Millions more people will be protected against disease by improvements to the UK’s world class immunisation schedule, announced today.
Millions more people will be protected against disease by improvements to the UK’s world class immunisation schedule, announced today, including 3 vaccination programmes to protect against flu, shingles and diarrhoea.
All children aged 2 - around 650,000 in total - will be offered a nasal flu vaccine from September 2013 as part of a comprehensive vaccination programme. A small number of pilots to vaccinate primary and pre-school aged children will run in some areas to make sure the NHS is ready to roll out the programme to all pre-school and primary school children next year. Pilots for secondary school children will run in some areas in 2014 in order to roll out the programme nationwide in 2015.
There will also be a shingles vaccination programme for people aged 70, with a catch-up programme for those aged up to, and including, 79. Older people are most at risk if they get shingles and a vaccination programme will prevent nearly 40% of the 30,000 cases seen every year in people over 70. The programme will begin in September 2013 and it is estimated that around 800,000 people will be eligible for the vaccine in the first year.
A rotavirus vaccination programme will start in July 2013 when children under 4 months will be vaccinated against rotavirus – a highly infectious bug that causes around 140,000 diarrhoea cases a year in under fives. It leads to hospital stays for nearly 1 in 10 – around 14,000 - of those who get it in the UK. It is estimated that the rotavirus vaccine will halve the number of vomiting and diarrhoea cases caused by rotavirus and there could be 70% fewer hospital stays as a result.
Director of Immunisation Professor David Salisbury said:
We already have a world class vaccination programme in place, which saves millions of lives each year, so I’m pleased that we will be able to protect even more people against disease starting later this year.
By offering new vaccines to two groups at the opposite end of the age scale, we can protect our most vulnerable against potentially harmful diseases. And the introduction of a teenage booster for Meningitis C will improve the protection given to young people.
Dr Mary Ramsay, Head of Immunisation at Public Health England said:
The introduction of the oral Rotavirus vaccine in the US and parts of Europe has had a major impact on preventing young children from developing this unpleasant vomiting and diarrhoeal disease. The vaccine is very easy to administer and involves placing a droplet of liquid into the babies’ mouths. In the countries where the vaccine has already been introduced, the uptake has been high and has resulted in rapid and sustained reductions in childhood rotavirus hospitalisations. We are excited to be offering this vaccine as part of the national infant immunisation programme in the UK.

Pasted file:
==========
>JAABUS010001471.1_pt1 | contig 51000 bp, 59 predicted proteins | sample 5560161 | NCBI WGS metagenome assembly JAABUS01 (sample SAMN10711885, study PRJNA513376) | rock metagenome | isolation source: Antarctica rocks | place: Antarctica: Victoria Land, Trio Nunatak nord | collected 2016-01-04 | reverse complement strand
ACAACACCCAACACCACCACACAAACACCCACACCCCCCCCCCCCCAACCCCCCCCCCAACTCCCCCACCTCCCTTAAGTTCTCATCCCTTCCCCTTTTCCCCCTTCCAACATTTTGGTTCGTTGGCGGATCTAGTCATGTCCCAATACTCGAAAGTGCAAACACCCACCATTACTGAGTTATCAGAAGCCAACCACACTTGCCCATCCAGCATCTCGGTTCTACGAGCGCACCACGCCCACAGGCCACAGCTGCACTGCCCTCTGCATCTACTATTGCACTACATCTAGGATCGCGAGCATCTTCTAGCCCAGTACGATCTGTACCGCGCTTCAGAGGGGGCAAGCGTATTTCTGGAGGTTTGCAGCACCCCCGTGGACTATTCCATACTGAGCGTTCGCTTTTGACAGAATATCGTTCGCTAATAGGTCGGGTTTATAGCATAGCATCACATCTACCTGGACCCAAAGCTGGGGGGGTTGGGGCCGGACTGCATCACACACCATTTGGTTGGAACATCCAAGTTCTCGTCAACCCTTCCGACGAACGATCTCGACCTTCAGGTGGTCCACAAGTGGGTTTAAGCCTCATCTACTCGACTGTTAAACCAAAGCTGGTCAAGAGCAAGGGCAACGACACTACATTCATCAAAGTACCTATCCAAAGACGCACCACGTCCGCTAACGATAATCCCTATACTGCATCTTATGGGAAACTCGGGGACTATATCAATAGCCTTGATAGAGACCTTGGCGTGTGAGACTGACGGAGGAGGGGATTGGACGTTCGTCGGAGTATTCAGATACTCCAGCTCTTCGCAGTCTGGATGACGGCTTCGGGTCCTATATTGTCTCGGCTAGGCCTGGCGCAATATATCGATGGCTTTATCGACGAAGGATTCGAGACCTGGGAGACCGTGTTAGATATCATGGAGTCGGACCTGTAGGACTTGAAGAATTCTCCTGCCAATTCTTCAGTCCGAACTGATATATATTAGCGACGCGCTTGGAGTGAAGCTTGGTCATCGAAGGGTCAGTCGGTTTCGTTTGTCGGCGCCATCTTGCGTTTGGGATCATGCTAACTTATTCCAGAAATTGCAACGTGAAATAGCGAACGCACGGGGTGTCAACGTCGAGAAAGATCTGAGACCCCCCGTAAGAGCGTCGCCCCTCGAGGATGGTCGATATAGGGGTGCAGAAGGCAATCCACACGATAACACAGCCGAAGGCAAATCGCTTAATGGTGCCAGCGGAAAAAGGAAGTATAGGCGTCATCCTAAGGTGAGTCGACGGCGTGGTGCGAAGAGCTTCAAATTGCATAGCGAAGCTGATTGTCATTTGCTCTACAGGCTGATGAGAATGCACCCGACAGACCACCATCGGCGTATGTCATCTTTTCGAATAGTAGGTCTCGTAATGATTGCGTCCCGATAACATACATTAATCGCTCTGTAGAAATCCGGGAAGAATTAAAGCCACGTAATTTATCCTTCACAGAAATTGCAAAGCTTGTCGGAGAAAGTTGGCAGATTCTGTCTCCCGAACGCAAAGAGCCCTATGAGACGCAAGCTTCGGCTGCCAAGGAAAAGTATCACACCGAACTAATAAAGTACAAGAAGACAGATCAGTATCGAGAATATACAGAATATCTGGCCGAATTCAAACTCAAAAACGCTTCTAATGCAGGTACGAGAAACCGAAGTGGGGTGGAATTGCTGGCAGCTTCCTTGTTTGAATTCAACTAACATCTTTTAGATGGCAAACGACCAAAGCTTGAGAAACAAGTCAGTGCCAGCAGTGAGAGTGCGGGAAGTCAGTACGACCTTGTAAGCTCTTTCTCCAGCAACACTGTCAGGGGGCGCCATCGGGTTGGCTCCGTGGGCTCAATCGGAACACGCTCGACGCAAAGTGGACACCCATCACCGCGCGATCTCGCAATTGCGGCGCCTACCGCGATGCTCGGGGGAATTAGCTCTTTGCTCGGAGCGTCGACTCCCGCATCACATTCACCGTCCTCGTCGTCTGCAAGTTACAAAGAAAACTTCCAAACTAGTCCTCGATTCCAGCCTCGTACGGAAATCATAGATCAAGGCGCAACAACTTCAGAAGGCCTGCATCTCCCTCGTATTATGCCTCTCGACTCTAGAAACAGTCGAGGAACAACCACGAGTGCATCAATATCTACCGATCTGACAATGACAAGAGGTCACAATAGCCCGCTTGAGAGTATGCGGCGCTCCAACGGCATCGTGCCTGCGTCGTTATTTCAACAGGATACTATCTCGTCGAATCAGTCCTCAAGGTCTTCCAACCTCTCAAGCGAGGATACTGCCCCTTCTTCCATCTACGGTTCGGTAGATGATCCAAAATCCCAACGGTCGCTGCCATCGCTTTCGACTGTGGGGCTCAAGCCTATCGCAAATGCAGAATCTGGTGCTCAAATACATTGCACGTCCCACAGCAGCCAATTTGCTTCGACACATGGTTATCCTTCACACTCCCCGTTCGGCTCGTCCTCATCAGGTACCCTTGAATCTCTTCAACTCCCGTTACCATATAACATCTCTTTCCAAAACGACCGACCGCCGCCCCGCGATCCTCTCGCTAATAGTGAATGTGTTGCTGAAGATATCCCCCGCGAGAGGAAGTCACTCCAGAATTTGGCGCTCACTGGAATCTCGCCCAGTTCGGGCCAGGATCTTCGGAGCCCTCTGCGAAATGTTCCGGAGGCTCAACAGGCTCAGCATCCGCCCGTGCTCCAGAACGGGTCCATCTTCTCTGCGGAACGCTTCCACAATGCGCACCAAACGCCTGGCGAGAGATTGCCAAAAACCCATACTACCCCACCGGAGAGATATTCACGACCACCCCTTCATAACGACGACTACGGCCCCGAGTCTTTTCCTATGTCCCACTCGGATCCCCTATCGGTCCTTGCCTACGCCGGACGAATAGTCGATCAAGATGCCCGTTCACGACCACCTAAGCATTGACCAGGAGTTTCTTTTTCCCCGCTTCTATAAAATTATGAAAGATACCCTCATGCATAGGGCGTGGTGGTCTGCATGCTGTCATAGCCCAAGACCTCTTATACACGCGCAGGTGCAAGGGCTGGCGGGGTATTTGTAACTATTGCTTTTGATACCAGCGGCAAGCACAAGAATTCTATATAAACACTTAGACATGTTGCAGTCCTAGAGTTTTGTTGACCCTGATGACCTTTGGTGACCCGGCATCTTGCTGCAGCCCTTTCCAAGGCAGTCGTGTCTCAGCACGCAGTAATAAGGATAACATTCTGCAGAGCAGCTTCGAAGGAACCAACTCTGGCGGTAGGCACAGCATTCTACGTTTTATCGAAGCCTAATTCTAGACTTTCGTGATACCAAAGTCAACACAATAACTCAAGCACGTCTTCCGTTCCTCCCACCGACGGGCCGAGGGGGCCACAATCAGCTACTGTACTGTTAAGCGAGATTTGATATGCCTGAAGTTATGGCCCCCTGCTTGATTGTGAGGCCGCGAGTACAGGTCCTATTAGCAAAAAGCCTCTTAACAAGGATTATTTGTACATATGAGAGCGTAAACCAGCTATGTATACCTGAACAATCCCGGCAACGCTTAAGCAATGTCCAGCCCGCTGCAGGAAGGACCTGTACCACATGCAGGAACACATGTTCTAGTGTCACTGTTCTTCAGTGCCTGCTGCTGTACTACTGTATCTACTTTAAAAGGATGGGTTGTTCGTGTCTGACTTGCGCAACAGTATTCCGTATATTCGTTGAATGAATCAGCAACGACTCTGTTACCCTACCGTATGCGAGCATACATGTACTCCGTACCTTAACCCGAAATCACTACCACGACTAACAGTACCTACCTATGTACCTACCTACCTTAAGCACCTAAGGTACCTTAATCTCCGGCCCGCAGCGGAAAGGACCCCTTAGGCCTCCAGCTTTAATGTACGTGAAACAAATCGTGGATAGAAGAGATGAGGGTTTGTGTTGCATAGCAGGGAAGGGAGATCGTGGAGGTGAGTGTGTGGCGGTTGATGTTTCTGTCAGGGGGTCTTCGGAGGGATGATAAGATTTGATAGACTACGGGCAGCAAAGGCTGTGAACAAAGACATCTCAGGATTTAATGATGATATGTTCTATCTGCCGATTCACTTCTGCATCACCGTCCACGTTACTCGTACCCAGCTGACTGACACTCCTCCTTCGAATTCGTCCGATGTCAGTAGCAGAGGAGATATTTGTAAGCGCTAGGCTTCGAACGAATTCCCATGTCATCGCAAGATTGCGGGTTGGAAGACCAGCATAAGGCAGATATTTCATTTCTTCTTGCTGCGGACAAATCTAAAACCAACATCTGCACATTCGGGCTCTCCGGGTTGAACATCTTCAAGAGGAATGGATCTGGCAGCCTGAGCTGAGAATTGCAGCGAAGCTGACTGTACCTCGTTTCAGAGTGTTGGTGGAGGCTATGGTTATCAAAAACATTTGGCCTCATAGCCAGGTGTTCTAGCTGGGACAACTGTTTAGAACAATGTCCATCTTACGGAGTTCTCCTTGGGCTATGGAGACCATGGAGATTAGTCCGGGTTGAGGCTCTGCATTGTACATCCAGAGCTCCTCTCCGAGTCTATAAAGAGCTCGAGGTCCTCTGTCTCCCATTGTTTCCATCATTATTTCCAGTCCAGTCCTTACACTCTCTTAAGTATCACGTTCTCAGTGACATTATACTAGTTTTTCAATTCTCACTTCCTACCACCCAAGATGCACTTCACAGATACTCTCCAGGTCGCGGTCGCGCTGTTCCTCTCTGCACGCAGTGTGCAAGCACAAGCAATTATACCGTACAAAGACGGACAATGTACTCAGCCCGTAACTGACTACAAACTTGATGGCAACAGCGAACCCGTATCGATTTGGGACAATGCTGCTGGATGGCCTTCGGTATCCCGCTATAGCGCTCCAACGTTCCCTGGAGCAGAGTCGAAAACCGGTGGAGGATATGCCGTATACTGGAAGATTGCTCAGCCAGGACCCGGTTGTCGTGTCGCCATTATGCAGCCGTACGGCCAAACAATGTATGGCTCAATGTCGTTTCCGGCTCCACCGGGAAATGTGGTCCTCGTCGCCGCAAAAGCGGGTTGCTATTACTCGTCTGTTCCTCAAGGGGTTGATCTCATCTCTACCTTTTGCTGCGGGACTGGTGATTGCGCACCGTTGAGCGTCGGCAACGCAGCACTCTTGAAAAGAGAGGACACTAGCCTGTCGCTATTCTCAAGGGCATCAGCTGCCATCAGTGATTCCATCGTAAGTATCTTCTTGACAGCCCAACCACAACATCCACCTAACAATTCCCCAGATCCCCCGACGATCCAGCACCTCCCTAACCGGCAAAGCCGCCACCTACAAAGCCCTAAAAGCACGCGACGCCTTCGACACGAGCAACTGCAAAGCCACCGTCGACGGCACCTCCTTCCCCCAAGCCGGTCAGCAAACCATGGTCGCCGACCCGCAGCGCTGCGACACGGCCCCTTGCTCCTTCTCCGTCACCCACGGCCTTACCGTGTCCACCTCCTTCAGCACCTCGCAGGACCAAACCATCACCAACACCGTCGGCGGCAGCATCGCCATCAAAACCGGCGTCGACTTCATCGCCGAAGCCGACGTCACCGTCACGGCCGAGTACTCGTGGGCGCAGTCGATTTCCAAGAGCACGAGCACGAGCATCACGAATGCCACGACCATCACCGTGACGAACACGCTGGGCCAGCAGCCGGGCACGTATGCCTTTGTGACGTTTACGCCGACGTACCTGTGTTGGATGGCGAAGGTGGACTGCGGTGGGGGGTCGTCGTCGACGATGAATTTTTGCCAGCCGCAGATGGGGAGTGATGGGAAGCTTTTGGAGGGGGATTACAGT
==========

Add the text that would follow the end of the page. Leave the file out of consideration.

As well as the rotavirus vaccine for infants, the upcoming introduction of childhood influenza and adolescent MenC immunisation programmes along with routine vaccination against shingles for older adults will all continue to contribute to our highly successful vaccination programme which we can boast in the UK.
The current arrangement for protecting people against meningitis C will also be updated. A new teenage booster jab given at age 12 to 13 will replace the booster that is currently given at 4 months old – as evidence shows the 4 month booster is no longer required. The teenage booster jab will be offered in the 2013 to 2014 academic year.
The decisions to introduce the new vaccination programmes and updates to existing programmes were made after the Joint Committee on Vaccination and Immunisation – the government’s independent vaccine experts - studied all the available evidence and advised that these changes are made to protect more people against disease.
The changes were announced in a letter signed by the Director General of Public Health in the Department of Health, the Chief Operating Officer in NHS England and the Medical Director / Director of Health Protection in Public Health England.
Currently, the Meningitis C vaccine is given as part of the Childhood Immunisation Programme at 3 months, 4 months and 1 year. The flu vaccine, Fluenz, is currently available to all children in at risk groups. A clinical study has shown that in adults aged 70 years and older the vaccine reduced the incidence of shingles by 38%. (Oxman et al. 2005). In those vaccinated that developed shingles, the vaccine significantly reduced the burden of illness by 55% in people aged 70 years and over.